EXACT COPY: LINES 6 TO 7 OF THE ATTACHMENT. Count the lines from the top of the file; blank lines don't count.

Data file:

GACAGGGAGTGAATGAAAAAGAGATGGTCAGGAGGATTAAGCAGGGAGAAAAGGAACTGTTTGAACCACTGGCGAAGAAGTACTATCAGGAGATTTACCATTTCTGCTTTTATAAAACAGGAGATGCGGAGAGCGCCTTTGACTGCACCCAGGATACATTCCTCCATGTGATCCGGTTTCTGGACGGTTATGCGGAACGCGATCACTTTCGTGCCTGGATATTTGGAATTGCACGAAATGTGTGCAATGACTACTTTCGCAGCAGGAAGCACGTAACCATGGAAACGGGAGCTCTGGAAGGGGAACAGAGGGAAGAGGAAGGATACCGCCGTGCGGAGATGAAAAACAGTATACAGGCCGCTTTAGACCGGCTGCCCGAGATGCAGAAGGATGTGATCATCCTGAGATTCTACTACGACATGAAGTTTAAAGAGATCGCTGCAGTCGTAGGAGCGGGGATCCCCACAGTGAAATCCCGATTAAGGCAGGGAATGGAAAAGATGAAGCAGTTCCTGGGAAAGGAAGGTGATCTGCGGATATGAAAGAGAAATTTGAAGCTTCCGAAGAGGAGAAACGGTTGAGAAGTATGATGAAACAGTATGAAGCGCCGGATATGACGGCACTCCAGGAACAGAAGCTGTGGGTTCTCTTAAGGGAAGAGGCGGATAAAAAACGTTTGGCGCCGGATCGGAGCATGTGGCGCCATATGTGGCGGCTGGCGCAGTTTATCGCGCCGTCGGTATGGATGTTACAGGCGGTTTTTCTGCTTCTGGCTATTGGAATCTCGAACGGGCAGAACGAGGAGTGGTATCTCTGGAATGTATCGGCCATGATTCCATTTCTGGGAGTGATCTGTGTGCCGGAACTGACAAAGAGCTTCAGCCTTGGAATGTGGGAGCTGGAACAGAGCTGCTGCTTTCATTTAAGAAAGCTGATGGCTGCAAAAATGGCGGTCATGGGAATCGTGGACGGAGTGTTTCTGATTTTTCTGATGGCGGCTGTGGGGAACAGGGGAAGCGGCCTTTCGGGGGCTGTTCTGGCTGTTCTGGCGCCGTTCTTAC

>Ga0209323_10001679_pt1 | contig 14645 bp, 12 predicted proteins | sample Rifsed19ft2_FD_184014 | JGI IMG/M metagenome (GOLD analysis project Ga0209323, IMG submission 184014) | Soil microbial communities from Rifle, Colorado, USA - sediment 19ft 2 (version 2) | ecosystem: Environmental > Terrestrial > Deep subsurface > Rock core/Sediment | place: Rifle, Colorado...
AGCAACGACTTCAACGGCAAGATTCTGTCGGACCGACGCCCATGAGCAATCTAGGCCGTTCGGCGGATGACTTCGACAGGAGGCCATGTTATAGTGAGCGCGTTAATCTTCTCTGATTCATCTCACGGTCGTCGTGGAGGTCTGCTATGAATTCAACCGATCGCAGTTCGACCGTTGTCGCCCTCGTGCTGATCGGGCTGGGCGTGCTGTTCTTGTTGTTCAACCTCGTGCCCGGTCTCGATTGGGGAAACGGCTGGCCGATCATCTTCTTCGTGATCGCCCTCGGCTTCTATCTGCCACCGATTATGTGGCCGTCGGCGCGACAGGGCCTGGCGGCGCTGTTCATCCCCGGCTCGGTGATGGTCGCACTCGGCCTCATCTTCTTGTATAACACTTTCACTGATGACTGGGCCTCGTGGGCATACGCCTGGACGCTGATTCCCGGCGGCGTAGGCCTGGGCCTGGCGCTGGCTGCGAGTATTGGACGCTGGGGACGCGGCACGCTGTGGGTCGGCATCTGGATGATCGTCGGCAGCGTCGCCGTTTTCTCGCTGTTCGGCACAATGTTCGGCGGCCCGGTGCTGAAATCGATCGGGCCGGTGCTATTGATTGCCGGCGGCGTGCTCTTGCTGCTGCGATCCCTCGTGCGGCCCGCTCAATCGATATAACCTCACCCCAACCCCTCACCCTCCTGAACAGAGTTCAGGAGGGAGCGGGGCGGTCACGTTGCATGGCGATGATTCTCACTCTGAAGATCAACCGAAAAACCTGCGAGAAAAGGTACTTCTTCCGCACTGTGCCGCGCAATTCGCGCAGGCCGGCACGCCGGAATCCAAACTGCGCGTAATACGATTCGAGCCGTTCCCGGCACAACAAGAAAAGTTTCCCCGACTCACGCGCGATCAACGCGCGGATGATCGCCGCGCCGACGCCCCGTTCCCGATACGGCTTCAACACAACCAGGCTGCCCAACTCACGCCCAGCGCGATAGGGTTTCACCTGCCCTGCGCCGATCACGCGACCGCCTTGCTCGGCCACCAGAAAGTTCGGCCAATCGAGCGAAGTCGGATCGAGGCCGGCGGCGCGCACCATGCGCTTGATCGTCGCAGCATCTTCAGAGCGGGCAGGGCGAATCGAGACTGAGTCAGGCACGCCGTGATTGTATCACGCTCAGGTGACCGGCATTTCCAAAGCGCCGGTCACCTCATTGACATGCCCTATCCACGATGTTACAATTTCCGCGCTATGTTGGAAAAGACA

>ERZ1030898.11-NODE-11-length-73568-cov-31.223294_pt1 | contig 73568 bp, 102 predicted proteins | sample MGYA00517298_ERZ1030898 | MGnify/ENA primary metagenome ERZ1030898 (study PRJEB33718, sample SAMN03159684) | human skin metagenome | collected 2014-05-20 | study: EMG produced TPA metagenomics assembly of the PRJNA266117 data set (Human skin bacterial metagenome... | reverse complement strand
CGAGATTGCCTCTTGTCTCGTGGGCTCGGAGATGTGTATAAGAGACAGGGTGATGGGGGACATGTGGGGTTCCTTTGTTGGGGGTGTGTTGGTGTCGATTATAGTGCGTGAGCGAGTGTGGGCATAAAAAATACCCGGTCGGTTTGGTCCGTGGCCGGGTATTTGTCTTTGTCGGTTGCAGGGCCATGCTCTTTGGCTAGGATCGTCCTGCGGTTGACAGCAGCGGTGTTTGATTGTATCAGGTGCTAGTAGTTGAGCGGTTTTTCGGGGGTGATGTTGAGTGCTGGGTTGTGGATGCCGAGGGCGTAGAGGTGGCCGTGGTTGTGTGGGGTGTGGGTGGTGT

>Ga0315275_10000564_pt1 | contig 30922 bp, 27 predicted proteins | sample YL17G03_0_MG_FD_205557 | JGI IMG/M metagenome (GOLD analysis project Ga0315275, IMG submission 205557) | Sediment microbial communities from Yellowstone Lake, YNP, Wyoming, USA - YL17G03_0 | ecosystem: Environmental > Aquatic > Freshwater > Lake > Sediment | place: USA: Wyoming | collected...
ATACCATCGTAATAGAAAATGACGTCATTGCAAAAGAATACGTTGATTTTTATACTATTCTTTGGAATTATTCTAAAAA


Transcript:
>Ga0315275_10000564_pt1 | contig 30922 bp, 27 predicted proteins | sample YL17G03_0_MG_FD_205557 | JGI IMG/M metagenome (GOLD analysis project Ga0315275, IMG submission 205557) | Sediment microbial communities from Yellowstone Lake, YNP, Wyoming, USA - YL17G03_0 | ecosystem: Environmental > Aquatic > Freshwater > Lake > Sediment | place: USA: Wyoming | collected...
ATACCATCGTAATAGAAAATGACGTCATTGCAAAAGAATACGTTGATTTTTATACTATTCTTTGGAATTATTCTAAAAA